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Role of acidic residues in helices TH8-TH9 in membrane interactions of the diphtheria toxin T domain.

Ghatak C, Rodnin MV, Vargas-Uribe M, McCluskey AJ, Flores-Canales JC, Kurnikova M, Ladokhin AS - Toxins (Basel) (2015)

Bottom Line: Thermal unfolding and fluorescence measurements, complemented with molecular dynamics simulations, suggest that the mutant E362Q is more susceptible to acid destabilization because of disruption of native intramolecular contacts.Both mutants adopt a final functional state upon further acidification.We conclude that these acidic residues are involved in the pH-dependent action of the T domain, and their replacements can be used for fine tuning the pH range of membrane interactions.

View Article: PubMed Central - PubMed

Affiliation: Department of Biochemistry and Molecular Biology, University of Kansas Medical Center, Kansas City, KS 66160, USA. c.ghatak79@gmail.com.

ABSTRACT
The pH-triggered membrane insertion of the diphtheria toxin translocation domain (T domain) results in transferring the catalytic domain into the cytosol, which is relevant to potential biomedical applications as a cargo-delivery system. Protonation of residues is suggested to play a key role in the process, and residues E349, D352 and E362 are of particular interest because of their location within the membrane insertion unit TH8-TH9. We have used various spectroscopic, computational and functional assays to characterize the properties of the T domain carrying the double mutation E349Q/D352N or the single mutation E362Q. Vesicle leakage measurements indicate that both mutants interact with the membrane under less acidic conditions than the wild-type. Thermal unfolding and fluorescence measurements, complemented with molecular dynamics simulations, suggest that the mutant E362Q is more susceptible to acid destabilization because of disruption of native intramolecular contacts. Fluorescence experiments show that removal of the charge in E362Q, and not in E349Q/D352N, is important for insertion of TH8-TH9. Both mutants adopt a final functional state upon further acidification. We conclude that these acidic residues are involved in the pH-dependent action of the T domain, and their replacements can be used for fine tuning the pH range of membrane interactions.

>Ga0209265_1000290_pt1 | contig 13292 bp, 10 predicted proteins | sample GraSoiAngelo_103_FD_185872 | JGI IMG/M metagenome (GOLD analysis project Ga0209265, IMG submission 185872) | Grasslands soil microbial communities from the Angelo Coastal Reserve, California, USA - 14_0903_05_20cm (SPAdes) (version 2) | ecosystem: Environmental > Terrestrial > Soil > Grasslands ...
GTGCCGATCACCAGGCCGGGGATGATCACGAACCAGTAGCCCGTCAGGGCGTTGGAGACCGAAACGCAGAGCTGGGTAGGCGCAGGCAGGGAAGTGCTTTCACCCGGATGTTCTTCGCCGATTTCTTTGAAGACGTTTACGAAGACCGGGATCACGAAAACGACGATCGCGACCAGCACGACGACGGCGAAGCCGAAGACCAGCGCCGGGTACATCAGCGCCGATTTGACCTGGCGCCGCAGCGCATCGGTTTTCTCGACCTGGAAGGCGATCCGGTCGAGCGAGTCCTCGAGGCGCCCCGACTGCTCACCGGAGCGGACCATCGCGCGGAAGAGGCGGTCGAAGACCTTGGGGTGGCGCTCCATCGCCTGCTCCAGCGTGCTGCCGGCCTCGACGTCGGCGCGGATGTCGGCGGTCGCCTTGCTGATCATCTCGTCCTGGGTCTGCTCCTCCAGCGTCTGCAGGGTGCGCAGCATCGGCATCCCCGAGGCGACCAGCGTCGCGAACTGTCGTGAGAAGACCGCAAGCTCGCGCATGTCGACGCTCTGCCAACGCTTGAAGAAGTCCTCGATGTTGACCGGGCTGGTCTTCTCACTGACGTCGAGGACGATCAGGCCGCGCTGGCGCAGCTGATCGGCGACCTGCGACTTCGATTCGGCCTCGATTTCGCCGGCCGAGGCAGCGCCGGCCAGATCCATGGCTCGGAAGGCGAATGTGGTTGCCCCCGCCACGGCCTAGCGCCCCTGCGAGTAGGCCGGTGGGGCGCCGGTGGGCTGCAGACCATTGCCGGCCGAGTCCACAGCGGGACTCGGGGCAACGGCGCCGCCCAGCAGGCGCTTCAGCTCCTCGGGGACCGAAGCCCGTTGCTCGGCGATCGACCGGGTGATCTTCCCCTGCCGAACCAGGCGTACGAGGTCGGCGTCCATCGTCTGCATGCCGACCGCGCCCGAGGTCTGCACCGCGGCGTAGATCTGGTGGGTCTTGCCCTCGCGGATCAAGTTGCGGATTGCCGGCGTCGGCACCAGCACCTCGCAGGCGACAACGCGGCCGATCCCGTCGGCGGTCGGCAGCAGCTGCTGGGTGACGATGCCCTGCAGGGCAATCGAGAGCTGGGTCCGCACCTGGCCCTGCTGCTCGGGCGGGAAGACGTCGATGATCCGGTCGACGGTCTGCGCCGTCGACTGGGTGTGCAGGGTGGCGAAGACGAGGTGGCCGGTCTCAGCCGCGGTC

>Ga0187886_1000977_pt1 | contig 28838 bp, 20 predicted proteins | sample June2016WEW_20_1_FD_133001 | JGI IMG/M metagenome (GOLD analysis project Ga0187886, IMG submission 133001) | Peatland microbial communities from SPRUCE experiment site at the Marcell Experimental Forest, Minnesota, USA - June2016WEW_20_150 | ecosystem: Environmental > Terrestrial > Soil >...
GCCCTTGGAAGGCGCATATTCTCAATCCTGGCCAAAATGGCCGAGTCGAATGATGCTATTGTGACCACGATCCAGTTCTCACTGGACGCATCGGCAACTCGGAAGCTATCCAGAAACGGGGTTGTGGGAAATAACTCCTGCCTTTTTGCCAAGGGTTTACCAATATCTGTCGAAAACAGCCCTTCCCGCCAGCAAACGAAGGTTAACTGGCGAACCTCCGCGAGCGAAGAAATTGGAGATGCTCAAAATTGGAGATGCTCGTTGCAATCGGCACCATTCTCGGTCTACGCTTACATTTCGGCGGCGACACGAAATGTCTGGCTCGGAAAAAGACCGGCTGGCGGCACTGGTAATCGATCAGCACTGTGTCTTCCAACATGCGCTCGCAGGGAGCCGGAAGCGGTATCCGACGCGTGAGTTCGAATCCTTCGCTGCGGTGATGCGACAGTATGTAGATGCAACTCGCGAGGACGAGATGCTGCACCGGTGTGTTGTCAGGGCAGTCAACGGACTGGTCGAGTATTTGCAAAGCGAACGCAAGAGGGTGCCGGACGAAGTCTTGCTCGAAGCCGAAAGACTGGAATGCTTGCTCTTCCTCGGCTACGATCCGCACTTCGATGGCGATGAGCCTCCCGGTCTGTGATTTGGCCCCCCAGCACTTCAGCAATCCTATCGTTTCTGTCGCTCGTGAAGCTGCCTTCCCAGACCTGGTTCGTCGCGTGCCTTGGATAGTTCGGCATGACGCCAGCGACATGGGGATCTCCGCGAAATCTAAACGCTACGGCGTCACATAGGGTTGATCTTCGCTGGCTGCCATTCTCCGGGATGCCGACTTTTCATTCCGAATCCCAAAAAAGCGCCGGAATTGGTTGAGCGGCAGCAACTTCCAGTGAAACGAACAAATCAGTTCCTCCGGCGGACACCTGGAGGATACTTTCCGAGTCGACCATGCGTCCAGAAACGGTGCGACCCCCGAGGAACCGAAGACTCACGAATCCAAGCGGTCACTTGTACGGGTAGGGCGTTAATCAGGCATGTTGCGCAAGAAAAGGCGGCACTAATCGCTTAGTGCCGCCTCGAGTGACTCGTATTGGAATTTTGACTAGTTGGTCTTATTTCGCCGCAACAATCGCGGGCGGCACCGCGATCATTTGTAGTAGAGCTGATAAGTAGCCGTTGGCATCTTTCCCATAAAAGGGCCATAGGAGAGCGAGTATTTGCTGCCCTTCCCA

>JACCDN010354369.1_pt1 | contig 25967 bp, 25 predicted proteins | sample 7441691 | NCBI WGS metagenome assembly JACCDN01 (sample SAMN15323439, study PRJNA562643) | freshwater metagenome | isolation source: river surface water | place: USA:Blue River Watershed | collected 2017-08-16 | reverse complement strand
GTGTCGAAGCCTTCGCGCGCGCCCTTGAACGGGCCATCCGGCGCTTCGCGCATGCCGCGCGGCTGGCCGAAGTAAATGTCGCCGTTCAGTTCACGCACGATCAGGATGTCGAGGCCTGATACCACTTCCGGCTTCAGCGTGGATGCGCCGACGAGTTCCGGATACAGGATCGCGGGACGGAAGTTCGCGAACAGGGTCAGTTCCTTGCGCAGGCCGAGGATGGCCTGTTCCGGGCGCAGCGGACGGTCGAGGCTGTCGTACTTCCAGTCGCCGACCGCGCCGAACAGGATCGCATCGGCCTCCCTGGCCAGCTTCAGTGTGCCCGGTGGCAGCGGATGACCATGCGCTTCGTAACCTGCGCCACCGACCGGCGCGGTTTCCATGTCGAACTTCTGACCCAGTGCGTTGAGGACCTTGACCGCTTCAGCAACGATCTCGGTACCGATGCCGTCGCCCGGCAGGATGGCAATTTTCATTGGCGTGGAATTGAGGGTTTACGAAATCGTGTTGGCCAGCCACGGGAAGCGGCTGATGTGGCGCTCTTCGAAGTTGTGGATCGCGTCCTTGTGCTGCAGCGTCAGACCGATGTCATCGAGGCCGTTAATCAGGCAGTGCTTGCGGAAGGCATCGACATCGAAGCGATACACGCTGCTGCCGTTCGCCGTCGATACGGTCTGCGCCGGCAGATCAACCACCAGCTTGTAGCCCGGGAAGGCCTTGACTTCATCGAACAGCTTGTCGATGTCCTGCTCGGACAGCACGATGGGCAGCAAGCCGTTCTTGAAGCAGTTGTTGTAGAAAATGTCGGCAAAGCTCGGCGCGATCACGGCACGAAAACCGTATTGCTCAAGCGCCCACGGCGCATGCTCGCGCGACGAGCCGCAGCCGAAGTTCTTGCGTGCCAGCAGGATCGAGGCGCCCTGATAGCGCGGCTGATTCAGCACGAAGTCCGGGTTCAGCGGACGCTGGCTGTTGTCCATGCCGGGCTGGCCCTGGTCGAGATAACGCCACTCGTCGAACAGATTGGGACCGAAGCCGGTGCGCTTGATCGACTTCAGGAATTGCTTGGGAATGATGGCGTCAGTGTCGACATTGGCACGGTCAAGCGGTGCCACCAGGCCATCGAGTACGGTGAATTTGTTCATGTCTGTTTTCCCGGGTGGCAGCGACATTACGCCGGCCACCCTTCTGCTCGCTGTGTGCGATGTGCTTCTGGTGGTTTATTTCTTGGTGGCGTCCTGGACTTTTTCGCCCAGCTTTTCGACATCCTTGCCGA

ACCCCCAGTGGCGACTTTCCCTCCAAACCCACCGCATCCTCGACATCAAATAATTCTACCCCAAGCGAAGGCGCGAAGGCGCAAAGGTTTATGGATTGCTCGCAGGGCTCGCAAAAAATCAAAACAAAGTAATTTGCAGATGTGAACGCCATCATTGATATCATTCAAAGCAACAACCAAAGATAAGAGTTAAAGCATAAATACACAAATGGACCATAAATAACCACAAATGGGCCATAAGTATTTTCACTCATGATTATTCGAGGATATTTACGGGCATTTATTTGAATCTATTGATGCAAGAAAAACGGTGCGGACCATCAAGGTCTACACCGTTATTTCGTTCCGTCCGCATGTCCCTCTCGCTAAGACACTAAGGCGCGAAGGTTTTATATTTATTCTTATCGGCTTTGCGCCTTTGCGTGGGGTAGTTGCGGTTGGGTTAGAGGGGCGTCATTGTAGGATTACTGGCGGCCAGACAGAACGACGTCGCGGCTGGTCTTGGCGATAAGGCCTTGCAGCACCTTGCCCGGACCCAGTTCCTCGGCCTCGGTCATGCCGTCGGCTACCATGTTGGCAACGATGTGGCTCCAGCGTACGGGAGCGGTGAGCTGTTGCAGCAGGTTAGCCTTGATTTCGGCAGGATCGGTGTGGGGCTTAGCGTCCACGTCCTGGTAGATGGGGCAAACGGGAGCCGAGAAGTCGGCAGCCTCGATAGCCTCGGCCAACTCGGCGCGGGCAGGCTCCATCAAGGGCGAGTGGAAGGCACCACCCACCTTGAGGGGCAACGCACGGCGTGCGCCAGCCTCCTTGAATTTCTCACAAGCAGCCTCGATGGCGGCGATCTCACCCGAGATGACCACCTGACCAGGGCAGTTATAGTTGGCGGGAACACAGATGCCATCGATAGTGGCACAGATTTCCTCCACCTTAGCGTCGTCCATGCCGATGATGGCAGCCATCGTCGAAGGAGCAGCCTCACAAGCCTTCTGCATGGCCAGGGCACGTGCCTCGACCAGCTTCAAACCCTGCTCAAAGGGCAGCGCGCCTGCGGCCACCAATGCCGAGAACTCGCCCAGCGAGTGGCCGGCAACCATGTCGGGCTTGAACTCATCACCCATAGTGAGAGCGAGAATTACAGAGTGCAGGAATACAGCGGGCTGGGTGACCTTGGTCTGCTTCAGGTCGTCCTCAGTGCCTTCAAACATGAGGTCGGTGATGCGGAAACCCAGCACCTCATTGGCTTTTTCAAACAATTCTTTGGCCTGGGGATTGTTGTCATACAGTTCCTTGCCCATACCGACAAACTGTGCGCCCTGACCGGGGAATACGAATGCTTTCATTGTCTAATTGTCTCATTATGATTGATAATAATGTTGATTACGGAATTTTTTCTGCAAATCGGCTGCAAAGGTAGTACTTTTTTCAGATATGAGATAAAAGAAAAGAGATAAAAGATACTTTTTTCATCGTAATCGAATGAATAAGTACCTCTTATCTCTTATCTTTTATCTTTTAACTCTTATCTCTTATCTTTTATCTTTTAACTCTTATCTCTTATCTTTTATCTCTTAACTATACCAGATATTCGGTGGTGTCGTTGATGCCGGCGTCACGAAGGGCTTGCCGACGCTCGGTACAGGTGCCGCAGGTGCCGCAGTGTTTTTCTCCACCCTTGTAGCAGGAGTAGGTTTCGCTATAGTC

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Related in: MedlinePlus

Size exclusion chromatography shows that the WT T domain (black) and the mutants E362Q (red) and E349Q/D352N (blue) elute as a single peak in buffer at pH 8.0 (A), which corresponds to the retention volume of the monomeric form of the protein. At pH 6.5 (B), both mutants showed an additional peak of earlier elution (~13 mL) that suggests the presence of dimers.
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toxins-07-01303-f005: Size exclusion chromatography shows that the WT T domain (black) and the mutants E362Q (red) and E349Q/D352N (blue) elute as a single peak in buffer at pH 8.0 (A), which corresponds to the retention volume of the monomeric form of the protein. At pH 6.5 (B), both mutants showed an additional peak of earlier elution (~13 mL) that suggests the presence of dimers.

Mentions: The conformational changes induced by lowering the pH lead to partial exposure of the hydrophobic core of the T domain, which in the absence of membranes, leads to oligomerization [32]. In the WT protein, the dimers start forming at pH < 6 [34], but in mutants with an altered distribution of charges, the dimerization may occur at higher pH. To test this hypothesis, we carried out size exclusion chromatography for the WT and the two mutants. Our results show that either of the proteins eluted as a single peak at pH 8.0 (Figure 5A), which corresponds to the monomeric T domain. The mutants, however, eluted as two peaks at pH 6.5 (Figure 5B), suggesting the formation of dimers.